Inside Hana’s Suitcase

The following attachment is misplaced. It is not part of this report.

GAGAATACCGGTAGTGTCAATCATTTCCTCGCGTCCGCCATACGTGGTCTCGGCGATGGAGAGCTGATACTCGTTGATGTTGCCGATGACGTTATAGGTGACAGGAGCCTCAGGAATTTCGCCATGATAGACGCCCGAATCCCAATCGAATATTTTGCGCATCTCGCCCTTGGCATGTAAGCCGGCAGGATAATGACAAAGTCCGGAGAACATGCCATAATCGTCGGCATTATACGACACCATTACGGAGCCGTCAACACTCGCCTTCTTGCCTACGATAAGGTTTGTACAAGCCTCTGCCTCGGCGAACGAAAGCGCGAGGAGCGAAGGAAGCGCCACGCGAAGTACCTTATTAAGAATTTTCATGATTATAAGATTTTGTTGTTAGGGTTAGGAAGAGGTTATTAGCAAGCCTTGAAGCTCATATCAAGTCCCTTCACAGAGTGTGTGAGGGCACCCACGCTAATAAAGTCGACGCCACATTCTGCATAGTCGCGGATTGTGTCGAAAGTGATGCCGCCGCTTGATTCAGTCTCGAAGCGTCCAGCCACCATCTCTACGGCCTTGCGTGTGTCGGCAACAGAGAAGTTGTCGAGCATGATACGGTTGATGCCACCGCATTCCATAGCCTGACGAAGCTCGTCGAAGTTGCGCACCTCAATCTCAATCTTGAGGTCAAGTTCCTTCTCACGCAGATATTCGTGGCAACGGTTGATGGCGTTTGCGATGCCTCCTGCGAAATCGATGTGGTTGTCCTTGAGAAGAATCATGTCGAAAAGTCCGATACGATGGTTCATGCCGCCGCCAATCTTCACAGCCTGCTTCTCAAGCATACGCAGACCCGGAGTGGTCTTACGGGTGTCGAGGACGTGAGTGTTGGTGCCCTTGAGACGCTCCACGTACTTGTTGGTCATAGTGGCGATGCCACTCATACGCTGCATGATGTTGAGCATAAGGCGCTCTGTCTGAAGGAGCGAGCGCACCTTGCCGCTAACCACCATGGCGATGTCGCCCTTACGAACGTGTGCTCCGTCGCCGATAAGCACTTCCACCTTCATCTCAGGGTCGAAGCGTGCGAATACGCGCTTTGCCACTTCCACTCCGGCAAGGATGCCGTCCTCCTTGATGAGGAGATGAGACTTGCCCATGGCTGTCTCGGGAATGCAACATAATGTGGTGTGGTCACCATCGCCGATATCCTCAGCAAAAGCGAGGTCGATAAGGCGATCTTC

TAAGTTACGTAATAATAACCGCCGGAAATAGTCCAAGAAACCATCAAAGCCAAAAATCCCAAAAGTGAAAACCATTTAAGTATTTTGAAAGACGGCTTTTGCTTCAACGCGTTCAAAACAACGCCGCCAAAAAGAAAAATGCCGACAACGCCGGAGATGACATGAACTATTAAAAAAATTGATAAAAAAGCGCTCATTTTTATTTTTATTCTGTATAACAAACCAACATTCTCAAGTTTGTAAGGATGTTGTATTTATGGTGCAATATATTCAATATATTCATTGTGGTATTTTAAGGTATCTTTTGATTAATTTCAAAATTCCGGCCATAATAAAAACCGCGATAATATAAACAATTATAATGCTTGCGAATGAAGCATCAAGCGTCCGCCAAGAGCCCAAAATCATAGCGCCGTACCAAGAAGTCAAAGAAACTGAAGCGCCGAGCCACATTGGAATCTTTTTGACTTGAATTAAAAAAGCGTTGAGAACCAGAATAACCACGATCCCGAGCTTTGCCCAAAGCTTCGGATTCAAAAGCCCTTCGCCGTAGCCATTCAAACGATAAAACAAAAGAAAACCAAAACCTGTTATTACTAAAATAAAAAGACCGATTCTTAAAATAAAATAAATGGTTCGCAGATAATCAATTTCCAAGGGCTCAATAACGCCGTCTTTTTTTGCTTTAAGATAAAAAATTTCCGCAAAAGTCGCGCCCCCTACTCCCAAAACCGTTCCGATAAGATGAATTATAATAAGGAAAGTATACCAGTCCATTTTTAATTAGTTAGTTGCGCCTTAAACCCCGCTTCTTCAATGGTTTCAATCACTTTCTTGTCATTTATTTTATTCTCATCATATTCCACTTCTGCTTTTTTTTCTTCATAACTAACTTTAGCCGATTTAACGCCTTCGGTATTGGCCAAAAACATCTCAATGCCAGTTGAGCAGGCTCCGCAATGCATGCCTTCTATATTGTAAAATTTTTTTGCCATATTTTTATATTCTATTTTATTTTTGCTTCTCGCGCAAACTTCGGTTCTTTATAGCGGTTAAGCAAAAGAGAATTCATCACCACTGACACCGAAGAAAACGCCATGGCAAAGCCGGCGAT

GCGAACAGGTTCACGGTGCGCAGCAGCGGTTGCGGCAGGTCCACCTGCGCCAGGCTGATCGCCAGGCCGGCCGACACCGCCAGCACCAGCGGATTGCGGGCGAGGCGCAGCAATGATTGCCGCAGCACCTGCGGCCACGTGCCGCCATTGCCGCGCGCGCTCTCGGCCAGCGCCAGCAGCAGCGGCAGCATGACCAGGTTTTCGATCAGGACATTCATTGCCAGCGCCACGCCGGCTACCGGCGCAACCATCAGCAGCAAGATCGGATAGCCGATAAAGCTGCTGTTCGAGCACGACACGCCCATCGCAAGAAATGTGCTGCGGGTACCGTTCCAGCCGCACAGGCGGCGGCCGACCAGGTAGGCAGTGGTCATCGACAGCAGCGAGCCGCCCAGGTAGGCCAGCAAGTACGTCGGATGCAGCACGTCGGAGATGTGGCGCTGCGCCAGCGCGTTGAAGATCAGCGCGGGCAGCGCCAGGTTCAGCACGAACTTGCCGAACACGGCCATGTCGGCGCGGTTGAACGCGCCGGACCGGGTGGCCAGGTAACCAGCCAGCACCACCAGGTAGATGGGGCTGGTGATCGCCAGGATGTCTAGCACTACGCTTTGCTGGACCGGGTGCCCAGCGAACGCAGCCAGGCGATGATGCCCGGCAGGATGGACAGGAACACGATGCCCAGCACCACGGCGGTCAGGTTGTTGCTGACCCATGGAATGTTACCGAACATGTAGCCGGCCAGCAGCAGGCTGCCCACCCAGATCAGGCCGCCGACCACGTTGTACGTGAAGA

A documentary saga of heartbreaking concentration-camp horrors, Inside Hanas Suitcase attempts to preserve Holocaust memories through frustratingly fractured means. Working from Karen Levine’s book, director Larry Weinstein details the efforts of Japanese schoolteacher Fumiko Ishioka to piece together the life of young Czechoslovakian Hana Brady, whose suitcase Ishioka receives from the Auschwitz Museum as a tool to teach students about the terrible consequences of prejudice. Weinstein’s investigation into Hana’s life leads her to the girl’s brother George, who survived years in camps and created a new life and family in Toronto, but the film’s story is told through a bewildering mixture of devices: George tearfully retells his experiences and visits Auschwitz with his daughter; juvenile Czech, Japanese, and Canadian students awkwardly narrate Hana’s tale; and dramatic re-creations (replete with cheesy CG effects, like a zoom into Hana’s eye reflecting roaring gas-chamber fires) push the material into corniness. Still, structural disarray can’t negate the emotional impact of George’s recollections, none more devastating than his hearing that, on her way to Auschwitz, Hana had her hair done and cheeks pinched (for extra rosiness) in order to look good for her beloved brother.

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